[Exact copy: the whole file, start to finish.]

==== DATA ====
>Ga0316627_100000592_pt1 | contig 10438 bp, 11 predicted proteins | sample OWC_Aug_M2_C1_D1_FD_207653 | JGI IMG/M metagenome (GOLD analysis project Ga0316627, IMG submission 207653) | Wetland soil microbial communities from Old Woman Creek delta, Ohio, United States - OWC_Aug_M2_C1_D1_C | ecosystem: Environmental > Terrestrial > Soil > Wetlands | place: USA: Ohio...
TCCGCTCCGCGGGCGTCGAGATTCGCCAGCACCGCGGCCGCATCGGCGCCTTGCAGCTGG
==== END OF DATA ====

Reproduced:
>Ga0316627_100000592_pt1 | contig 10438 bp, 11 predicted proteins | sample OWC_Aug_M2_C1_D1_FD_207653 | JGI IMG/M metagenome (GOLD analysis project Ga0316627, IMG submission 207653) | Wetland soil microbial communities from Old Woman Creek delta, Ohio, United States - OWC_Aug_M2_C1_D1_C | ecosystem: Environmental > Terrestrial > Soil > Wetlands | place: USA: Ohio...
TCCGCTCCGCGGGCGTCGAGATTCGCCAGCACCGCGGCCGCATCGGCGCCTTGCAGCTGG